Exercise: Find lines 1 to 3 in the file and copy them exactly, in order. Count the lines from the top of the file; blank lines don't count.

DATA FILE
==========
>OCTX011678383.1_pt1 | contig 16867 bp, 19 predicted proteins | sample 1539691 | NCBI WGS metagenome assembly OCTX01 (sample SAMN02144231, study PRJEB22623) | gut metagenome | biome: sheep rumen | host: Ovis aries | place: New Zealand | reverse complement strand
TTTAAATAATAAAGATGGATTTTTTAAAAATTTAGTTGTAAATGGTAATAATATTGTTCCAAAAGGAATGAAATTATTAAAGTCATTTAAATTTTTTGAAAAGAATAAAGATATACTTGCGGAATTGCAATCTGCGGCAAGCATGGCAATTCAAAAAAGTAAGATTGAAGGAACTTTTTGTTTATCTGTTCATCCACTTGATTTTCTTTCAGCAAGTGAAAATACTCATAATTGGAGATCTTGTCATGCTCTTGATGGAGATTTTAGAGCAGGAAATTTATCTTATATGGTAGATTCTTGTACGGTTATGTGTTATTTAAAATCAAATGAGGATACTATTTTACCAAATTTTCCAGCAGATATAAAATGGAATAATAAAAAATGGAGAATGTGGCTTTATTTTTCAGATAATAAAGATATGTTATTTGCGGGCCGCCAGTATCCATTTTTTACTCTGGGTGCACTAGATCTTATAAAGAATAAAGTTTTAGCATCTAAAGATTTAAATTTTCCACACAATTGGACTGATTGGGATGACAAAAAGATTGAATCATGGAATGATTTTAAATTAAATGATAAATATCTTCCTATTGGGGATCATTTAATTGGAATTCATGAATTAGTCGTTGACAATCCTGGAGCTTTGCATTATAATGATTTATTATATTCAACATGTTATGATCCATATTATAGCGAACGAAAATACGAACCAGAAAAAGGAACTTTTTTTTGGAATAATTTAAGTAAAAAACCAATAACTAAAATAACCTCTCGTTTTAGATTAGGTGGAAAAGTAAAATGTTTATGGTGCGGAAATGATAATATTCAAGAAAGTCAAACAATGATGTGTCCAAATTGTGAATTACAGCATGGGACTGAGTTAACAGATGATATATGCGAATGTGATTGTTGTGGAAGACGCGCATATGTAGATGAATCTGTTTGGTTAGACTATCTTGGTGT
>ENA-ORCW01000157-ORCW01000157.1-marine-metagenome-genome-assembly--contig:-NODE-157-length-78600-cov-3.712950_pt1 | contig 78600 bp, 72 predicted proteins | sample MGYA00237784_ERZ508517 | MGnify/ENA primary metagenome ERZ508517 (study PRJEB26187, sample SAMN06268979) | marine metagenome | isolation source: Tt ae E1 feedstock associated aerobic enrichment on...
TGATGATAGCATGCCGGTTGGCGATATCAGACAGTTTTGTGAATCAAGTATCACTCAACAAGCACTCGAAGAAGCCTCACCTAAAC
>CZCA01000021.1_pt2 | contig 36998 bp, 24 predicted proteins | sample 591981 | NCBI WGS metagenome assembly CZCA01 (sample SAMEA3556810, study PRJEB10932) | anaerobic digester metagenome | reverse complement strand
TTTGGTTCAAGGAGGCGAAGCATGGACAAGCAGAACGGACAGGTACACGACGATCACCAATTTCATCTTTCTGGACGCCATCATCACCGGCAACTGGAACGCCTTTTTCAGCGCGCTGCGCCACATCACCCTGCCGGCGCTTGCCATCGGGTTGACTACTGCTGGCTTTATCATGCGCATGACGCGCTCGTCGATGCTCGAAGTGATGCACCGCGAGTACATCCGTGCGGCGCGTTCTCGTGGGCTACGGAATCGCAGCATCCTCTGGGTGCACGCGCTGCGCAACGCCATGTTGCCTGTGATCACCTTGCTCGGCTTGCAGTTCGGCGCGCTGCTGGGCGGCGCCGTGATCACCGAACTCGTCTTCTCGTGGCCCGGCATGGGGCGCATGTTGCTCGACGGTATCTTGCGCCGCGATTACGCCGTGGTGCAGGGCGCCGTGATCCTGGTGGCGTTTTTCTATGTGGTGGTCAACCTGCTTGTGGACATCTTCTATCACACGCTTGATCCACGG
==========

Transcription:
>OCTX011678383.1_pt1 | contig 16867 bp, 19 predicted proteins | sample 1539691 | NCBI WGS metagenome assembly OCTX01 (sample SAMN02144231, study PRJEB22623) | gut metagenome | biome: sheep rumen | host: Ovis aries | place: New Zealand | reverse complement strand
TTTAAATAATAAAGATGGATTTTTTAAAAATTTAGTTGTAAATGGTAATAATATTGTTCCAAAAGGAATGAAATTATTAAAGTCATTTAAATTTTTTGAAAAGAATAAAGATATACTTGCGGAATTGCAATCTGCGGCAAGCATGGCAATTCAAAAAAGTAAGATTGAAGGAACTTTTTGTTTATCTGTTCATCCACTTGATTTTCTTTCAGCAAGTGAAAATACTCATAATTGGAGATCTTGTCATGCTCTTGATGGAGATTTTAGAGCAGGAAATTTATCTTATATGGTAGATTCTTGTACGGTTATGTGTTATTTAAAATCAAATGAGGATACTATTTTACCAAATTTTCCAGCAGATATAAAATGGAATAATAAAAAATGGAGAATGTGGCTTTATTTTTCAGATAATAAAGATATGTTATTTGCGGGCCGCCAGTATCCATTTTTTACTCTGGGTGCACTAGATCTTATAAAGAATAAAGTTTTAGCATCTAAAGATTTAAATTTTCCACACAATTGGACTGATTGGGATGACAAAAAGATTGAATCATGGAATGATTTTAAATTAAATGATAAATATCTTCCTATTGGGGATCATTTAATTGGAATTCATGAATTAGTCGTTGACAATCCTGGAGCTTTGCATTATAATGATTTATTATATTCAACATGTTATGATCCATATTATAGCGAACGAAAATACGAACCAGAAAAAGGAACTTTTTTTTGGAATAATTTAAGTAAAAAACCAATAACTAAAATAACCTCTCGTTTTAGATTAGGTGGAAAAGTAAAATGTTTATGGTGCGGAAATGATAATATTCAAGAAAGTCAAACAATGATGTGTCCAAATTGTGAATTACAGCATGGGACTGAGTTAACAGATGATATATGCGAATGTGATTGTTGTGGAAGACGCGCATATGTAGATGAATCTGTTTGGTTAGACTATCTTGGTGT
>ENA-ORCW01000157-ORCW01000157.1-marine-metagenome-genome-assembly--contig:-NODE-157-length-78600-cov-3.712950_pt1 | contig 78600 bp, 72 predicted proteins | sample MGYA00237784_ERZ508517 | MGnify/ENA primary metagenome ERZ508517 (study PRJEB26187, sample SAMN06268979) | marine metagenome | isolation source: Tt ae E1 feedstock associated aerobic enrichment on...